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    Posted November 3, 2014

#EquityWorks: 5 Questions with Beef & Boards Dinner Theatre

About to wrap up its 41st season, Beef & Boards Dinner Theatre in Indianapolis, IN is already prepped for its 42nd year. Artistic Director Eddie Curry and Executive Director Doug Stark answer our five questions about the theatre’s background and what’s next.

Tevye (Douglas E. Stark), the milkman, sits on his cart for a moment surrounded by his five daughters in Beef & Boards Dinner Theatre’s current production of Fiddler on the Roof, on stage through Nov. 23.

Q: Why has it been important to be an Equity theatre?
A: Actors' Equity Association means quality and credibility. Being an Equity producing theatre is important because it gives us credibility and access to actors dedicated to making a career out of performing. These actors have made sacrifices and built résumés that ensure, for us, the quality that we expect to see in all of our productions. 

Q: What can audiences and Equity members look forward to in the 42nd season?
A: We are currently concluding our 41st season with a production of Fiddler on the Roof, in celebration of the show’s 50th Anniversary. We will present our 22nd annual holiday production: A Beef & Boards Christmas, starting right after Thanksgiving and continuing through Dec. 23. We open our 42nd season with the comedy The Odd Couple, which will celebrate its 50th anniversary in 2015. Next, we’ll celebrate everything Gershwin with Crazy For You, followed by our premiere production of The Drowsy Chaperone. Our 2015 Family Show is Peter Pan, and the Singing Sanders Family returns for our faith-based summer show: Smoke on the Mountain: Homecoming. Rodgers & Hammerstein’s South Pacific is next on our stage, and the main stage season wraps up with our debut production of The Addams Family in October.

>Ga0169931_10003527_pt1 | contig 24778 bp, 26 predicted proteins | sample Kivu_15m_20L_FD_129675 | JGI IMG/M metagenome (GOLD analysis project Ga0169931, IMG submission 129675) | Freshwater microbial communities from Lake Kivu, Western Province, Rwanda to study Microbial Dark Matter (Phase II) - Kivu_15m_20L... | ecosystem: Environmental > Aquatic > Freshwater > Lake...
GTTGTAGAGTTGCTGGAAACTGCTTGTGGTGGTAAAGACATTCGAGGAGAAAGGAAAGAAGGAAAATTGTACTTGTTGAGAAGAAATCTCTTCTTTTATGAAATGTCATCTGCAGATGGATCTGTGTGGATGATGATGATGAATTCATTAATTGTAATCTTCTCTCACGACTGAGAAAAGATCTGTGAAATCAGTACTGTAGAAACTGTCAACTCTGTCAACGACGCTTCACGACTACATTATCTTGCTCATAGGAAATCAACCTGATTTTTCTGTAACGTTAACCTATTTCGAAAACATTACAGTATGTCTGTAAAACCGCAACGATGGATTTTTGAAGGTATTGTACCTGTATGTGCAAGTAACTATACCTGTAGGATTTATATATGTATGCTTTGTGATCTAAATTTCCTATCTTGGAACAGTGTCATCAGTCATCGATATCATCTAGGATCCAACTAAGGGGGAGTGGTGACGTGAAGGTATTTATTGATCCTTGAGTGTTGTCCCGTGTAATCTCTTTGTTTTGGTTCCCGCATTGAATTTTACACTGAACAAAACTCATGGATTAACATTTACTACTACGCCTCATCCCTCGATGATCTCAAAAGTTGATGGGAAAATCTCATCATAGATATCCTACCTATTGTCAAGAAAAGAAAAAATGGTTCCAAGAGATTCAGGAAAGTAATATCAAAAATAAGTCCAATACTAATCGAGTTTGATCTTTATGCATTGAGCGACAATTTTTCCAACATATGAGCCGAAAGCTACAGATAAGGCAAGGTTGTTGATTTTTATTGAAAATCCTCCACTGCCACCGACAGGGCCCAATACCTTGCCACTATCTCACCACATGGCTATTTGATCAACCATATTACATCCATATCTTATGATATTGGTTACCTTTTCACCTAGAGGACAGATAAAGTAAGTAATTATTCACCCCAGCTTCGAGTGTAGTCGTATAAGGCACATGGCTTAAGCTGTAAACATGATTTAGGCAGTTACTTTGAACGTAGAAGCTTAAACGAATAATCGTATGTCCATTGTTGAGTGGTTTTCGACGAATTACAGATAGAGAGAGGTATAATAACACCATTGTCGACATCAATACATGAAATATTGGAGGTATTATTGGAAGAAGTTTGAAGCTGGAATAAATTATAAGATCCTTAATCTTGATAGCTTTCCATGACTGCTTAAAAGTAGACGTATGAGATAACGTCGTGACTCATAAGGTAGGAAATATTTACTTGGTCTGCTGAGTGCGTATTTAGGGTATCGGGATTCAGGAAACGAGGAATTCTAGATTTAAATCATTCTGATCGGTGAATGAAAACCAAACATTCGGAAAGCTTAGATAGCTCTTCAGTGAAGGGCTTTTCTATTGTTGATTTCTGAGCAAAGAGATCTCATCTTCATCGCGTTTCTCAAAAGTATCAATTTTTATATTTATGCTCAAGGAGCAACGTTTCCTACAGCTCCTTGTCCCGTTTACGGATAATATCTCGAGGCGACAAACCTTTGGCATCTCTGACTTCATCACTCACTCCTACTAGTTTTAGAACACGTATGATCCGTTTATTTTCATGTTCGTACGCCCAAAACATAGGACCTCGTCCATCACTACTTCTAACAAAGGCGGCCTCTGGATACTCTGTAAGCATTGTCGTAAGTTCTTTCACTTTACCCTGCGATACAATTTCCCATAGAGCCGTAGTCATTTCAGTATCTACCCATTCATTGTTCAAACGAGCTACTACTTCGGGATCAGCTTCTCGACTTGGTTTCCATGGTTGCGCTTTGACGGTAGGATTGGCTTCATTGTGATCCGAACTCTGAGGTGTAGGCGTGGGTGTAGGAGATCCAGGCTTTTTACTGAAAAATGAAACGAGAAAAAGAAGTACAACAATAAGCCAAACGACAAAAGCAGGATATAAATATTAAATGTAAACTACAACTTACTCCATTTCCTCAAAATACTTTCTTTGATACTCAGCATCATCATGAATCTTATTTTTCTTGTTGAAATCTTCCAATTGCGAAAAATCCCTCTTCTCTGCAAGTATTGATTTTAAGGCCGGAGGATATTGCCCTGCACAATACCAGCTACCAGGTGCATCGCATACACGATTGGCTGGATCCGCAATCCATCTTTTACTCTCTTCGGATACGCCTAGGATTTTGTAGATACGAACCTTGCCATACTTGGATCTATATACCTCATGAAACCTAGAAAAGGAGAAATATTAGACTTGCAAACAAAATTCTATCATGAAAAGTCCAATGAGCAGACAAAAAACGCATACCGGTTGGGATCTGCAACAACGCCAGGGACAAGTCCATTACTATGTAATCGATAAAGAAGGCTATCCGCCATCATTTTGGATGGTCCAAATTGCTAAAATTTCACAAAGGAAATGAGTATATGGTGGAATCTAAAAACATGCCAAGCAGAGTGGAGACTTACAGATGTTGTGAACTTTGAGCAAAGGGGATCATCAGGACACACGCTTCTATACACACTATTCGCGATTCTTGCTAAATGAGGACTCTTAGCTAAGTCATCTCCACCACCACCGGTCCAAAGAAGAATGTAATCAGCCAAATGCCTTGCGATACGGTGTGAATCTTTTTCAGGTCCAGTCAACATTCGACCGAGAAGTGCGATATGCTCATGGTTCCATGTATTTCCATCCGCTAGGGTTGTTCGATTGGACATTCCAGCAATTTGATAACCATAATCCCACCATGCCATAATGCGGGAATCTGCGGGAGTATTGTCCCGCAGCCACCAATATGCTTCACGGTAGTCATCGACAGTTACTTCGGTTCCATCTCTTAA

Q: Who are the Pyramid Players?
A: The Pyramid Players present our Live Theatre for Kids productions each season. This series has two shows annually that are one hour in length. The Players are currently presenting Sleeping Beauty. We find that our audiences love these shows as a way to introduce their little ones to live theatre – plus the kids get to meet the actors after the show. It’s important, as a theatre, to nurture future audiences and the Pyramid Players’ Live Theatre for Kids series is our way of doing that.

Q: What has Beef & Boards come to mean to the surrounding community?
A: We’re a place for local artists to work closely with seasoned veterans who have Broadway and touring experience. Also, family: People feel welcome and a part of the theatre, which is true for the staff as well. We also offer our theatre to a non-denominational, inclusive church, which holds its services here every Sunday morning. Finally, we have a reputation for providing a good meal and a great show.

Q: Having just celebrated your 40th anniversary season, what has been some of the biggest hurdles the theatre has overcome?
A: Some of the hurdles we’ve faced include the absence of art, music and theatre in our school systems. We now have to not only entertain, but introduce our art to the next generation, as well as the aging of our audience and the perception that theatre is “just for old people.” Another challenge is the evolution of news sources from print to digital. And finally, being in an endeavor that combines two of the riskiest businesses: restaurant and theatre.

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